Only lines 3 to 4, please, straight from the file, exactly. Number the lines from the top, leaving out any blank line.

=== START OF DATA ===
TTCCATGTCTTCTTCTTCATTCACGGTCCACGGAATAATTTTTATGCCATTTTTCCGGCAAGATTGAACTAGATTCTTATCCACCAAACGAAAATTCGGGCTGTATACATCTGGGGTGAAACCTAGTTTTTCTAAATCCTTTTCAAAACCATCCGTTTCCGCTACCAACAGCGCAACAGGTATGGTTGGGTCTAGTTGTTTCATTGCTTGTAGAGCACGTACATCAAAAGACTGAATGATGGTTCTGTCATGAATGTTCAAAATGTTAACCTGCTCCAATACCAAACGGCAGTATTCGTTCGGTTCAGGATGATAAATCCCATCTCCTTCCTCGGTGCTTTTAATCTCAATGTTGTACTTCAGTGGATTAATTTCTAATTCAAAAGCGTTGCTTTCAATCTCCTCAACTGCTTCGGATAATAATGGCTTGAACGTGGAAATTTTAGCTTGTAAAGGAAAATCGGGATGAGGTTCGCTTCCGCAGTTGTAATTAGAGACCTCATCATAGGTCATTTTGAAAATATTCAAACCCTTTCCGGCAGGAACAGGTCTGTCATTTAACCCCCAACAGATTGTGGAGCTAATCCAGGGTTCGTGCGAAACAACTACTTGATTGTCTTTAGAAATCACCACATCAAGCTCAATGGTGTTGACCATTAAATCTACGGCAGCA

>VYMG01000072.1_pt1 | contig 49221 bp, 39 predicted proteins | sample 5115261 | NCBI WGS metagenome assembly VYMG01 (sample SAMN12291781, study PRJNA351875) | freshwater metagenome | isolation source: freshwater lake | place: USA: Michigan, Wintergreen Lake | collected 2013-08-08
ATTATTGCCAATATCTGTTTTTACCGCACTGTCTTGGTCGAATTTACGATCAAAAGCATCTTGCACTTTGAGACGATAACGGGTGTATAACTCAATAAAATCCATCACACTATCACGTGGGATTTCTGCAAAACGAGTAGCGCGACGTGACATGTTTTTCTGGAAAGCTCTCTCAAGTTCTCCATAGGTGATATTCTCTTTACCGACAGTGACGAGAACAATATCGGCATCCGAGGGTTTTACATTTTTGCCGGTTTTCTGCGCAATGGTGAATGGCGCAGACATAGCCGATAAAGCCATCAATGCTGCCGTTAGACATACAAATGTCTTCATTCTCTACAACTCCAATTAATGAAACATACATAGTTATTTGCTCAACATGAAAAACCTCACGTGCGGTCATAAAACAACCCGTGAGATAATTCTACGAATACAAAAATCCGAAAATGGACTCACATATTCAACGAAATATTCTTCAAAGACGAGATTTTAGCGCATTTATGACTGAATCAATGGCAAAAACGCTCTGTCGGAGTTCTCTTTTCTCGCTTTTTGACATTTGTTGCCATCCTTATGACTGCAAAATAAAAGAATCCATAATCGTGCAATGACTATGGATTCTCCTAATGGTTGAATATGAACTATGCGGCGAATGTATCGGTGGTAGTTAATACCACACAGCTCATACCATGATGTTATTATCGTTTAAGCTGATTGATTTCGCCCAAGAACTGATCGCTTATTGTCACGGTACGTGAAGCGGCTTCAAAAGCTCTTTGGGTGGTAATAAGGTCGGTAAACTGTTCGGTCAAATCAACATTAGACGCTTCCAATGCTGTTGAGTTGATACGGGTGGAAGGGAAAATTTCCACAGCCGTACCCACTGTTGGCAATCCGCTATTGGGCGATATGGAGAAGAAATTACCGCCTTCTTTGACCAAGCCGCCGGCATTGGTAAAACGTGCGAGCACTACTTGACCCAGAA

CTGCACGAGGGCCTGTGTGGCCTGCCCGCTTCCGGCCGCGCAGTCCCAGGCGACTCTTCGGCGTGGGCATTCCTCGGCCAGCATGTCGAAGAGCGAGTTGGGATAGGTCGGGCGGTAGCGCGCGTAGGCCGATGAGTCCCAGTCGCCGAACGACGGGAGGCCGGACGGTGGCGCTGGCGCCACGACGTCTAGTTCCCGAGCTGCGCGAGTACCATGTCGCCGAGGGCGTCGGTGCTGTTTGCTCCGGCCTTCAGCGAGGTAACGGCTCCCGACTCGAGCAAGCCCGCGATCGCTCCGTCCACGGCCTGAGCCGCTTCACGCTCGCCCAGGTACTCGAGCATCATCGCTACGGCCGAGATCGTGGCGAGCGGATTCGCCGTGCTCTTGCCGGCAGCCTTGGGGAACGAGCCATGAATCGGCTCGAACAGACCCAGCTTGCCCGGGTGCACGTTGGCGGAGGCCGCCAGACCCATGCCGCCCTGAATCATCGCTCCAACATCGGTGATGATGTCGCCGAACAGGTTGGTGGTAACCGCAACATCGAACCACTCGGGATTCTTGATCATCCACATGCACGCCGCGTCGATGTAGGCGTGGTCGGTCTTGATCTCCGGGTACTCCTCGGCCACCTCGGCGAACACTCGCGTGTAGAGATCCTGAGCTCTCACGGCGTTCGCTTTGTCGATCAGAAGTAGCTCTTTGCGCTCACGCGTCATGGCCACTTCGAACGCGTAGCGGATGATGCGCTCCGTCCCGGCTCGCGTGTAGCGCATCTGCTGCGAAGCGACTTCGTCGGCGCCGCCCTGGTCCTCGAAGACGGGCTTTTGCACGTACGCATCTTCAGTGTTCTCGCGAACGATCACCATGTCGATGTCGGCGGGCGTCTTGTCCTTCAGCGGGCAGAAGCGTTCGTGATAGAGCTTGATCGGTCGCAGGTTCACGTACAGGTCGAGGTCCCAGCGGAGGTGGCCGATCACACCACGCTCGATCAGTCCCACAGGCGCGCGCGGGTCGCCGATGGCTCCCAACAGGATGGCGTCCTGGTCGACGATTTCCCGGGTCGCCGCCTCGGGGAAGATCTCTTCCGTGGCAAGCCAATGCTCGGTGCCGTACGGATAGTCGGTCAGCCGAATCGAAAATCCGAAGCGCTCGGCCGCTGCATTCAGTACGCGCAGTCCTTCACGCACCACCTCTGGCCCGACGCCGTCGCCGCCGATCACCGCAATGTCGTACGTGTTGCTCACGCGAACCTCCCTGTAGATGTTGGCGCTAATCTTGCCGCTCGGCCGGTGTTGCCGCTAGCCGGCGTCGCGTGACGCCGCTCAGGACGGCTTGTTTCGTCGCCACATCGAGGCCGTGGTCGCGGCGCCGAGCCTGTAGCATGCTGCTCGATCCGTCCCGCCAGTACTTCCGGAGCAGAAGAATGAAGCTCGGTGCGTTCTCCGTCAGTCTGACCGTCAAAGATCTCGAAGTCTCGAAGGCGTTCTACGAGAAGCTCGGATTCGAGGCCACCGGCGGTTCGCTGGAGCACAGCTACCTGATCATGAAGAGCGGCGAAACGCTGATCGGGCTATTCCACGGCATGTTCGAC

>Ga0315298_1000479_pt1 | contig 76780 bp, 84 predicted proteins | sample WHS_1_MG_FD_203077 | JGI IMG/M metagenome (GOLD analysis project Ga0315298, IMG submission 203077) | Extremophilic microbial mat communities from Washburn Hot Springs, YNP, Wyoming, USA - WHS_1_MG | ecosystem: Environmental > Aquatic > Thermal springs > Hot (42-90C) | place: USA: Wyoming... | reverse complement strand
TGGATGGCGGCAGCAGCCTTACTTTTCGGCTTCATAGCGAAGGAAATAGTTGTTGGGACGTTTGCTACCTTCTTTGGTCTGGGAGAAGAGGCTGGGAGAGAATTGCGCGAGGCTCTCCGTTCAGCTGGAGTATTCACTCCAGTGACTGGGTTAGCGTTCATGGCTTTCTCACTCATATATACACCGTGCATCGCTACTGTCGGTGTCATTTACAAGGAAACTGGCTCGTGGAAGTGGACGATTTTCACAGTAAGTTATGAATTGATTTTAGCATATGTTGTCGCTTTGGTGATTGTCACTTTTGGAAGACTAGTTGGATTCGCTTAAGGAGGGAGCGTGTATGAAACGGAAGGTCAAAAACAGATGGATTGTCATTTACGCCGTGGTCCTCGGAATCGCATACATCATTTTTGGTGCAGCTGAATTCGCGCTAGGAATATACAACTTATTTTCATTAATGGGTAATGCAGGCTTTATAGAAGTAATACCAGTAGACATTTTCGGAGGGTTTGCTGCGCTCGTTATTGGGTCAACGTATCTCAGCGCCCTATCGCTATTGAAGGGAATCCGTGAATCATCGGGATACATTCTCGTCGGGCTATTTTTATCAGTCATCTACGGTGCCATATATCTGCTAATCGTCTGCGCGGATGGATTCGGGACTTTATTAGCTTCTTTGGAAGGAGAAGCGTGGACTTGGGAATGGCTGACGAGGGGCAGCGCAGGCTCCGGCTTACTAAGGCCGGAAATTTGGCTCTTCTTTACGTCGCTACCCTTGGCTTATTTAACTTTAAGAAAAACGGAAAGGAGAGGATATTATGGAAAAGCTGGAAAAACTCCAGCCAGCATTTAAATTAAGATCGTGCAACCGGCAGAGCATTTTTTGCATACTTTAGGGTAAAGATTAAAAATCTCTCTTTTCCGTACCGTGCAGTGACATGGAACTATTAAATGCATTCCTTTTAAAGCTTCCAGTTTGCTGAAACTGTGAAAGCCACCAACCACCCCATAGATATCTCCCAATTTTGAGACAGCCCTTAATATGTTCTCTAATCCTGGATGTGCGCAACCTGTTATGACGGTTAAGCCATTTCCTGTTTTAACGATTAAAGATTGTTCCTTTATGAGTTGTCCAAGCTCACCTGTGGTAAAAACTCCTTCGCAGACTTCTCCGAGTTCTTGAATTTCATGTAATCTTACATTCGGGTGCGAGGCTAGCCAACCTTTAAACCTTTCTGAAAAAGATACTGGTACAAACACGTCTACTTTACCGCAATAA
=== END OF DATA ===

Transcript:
ATTATTGCCAATATCTGTTTTTACCGCACTGTCTTGGTCGAATTTACGATCAAAAGCATCTTGCACTTTGAGACGATAACGGGTGTATAACTCAATAAAATCCATCACACTATCACGTGGGATTTCTGCAAAACGAGTAGCGCGACGTGACATGTTTTTCTGGAAAGCTCTCTCAAGTTCTCCATAGGTGATATTCTCTTTACCGACAGTGACGAGAACAATATCGGCATCCGAGGGTTTTACATTTTTGCCGGTTTTCTGCGCAATGGTGAATGGCGCAGACATAGCCGATAAAGCCATCAATGCTGCCGTTAGACATACAAATGTCTTCATTCTCTACAACTCCAATTAATGAAACATACATAGTTATTTGCTCAACATGAAAAACCTCACGTGCGGTCATAAAACAACCCGTGAGATAATTCTACGAATACAAAAATCCGAAAATGGACTCACATATTCAACGAAATATTCTTCAAAGACGAGATTTTAGCGCATTTATGACTGAATCAATGGCAAAAACGCTCTGTCGGAGTTCTCTTTTCTCGCTTTTTGACATTTGTTGCCATCCTTATGACTGCAAAATAAAAGAATCCATAATCGTGCAATGACTATGGATTCTCCTAATGGTTGAATATGAACTATGCGGCGAATGTATCGGTGGTAGTTAATACCACACAGCTCATACCATGATGTTATTATCGTTTAAGCTGATTGATTTCGCCCAAGAACTGATCGCTTATTGTCACGGTACGTGAAGCGGCTTCAAAAGCTCTTTGGGTGGTAATAAGGTCGGTAAACTGTTCGGTCAAATCAACATTAGACGCTTCCAATGCTGTTGAGTTGATACGGGTGGAAGGGAAAATTTCCACAGCCGTACCCACTGTTGGCAATCCGCTATTGGGCGATATGGAGAAGAAATTACCGCCTTCTTTGACCAAGCCGCCGGCATTGGTAAAACGTGCGAGCACTACTTGACCCAGAA

CTGCACGAGGGCCTGTGTGGCCTGCCCGCTTCCGGCCGCGCAGTCCCAGGCGACTCTTCGGCGTGGGCATTCCTCGGCCAGCATGTCGAAGAGCGAGTTGGGATAGGTCGGGCGGTAGCGCGCGTAGGCCGATGAGTCCCAGTCGCCGAACGACGGGAGGCCGGACGGTGGCGCTGGCGCCACGACGTCTAGTTCCCGAGCTGCGCGAGTACCATGTCGCCGAGGGCGTCGGTGCTGTTTGCTCCGGCCTTCAGCGAGGTAACGGCTCCCGACTCGAGCAAGCCCGCGATCGCTCCGTCCACGGCCTGAGCCGCTTCACGCTCGCCCAGGTACTCGAGCATCATCGCTACGGCCGAGATCGTGGCGAGCGGATTCGCCGTGCTCTTGCCGGCAGCCTTGGGGAACGAGCCATGAATCGGCTCGAACAGACCCAGCTTGCCCGGGTGCACGTTGGCGGAGGCCGCCAGACCCATGCCGCCCTGAATCATCGCTCCAACATCGGTGATGATGTCGCCGAACAGGTTGGTGGTAACCGCAACATCGAACCACTCGGGATTCTTGATCATCCACATGCACGCCGCGTCGATGTAGGCGTGGTCGGTCTTGATCTCCGGGTACTCCTCGGCCACCTCGGCGAACACTCGCGTGTAGAGATCCTGAGCTCTCACGGCGTTCGCTTTGTCGATCAGAAGTAGCTCTTTGCGCTCACGCGTCATGGCCACTTCGAACGCGTAGCGGATGATGCGCTCCGTCCCGGCTCGCGTGTAGCGCATCTGCTGCGAAGCGACTTCGTCGGCGCCGCCCTGGTCCTCGAAGACGGGCTTTTGCACGTACGCATCTTCAGTGTTCTCGCGAACGATCACCATGTCGATGTCGGCGGGCGTCTTGTCCTTCAGCGGGCAGAAGCGTTCGTGATAGAGCTTGATCGGTCGCAGGTTCACGTACAGGTCGAGGTCCCAGCGGAGGTGGCCGATCACACCACGCTCGATCAGTCCCACAGGCGCGCGCGGGTCGCCGATGGCTCCCAACAGGATGGCGTCCTGGTCGACGATTTCCCGGGTCGCCGCCTCGGGGAAGATCTCTTCCGTGGCAAGCCAATGCTCGGTGCCGTACGGATAGTCGGTCAGCCGAATCGAAAATCCGAAGCGCTCGGCCGCTGCATTCAGTACGCGCAGTCCTTCACGCACCACCTCTGGCCCGACGCCGTCGCCGCCGATCACCGCAATGTCGTACGTGTTGCTCACGCGAACCTCCCTGTAGATGTTGGCGCTAATCTTGCCGCTCGGCCGGTGTTGCCGCTAGCCGGCGTCGCGTGACGCCGCTCAGGACGGCTTGTTTCGTCGCCACATCGAGGCCGTGGTCGCGGCGCCGAGCCTGTAGCATGCTGCTCGATCCGTCCCGCCAGTACTTCCGGAGCAGAAGAATGAAGCTCGGTGCGTTCTCCGTCAGTCTGACCGTCAAAGATCTCGAAGTCTCGAAGGCGTTCTACGAGAAGCTCGGATTCGAGGCCACCGGCGGTTCGCTGGAGCACAGCTACCTGATCATGAAGAGCGGCGAAACGCTGATCGGGCTATTCCACGGCATGTTCGAC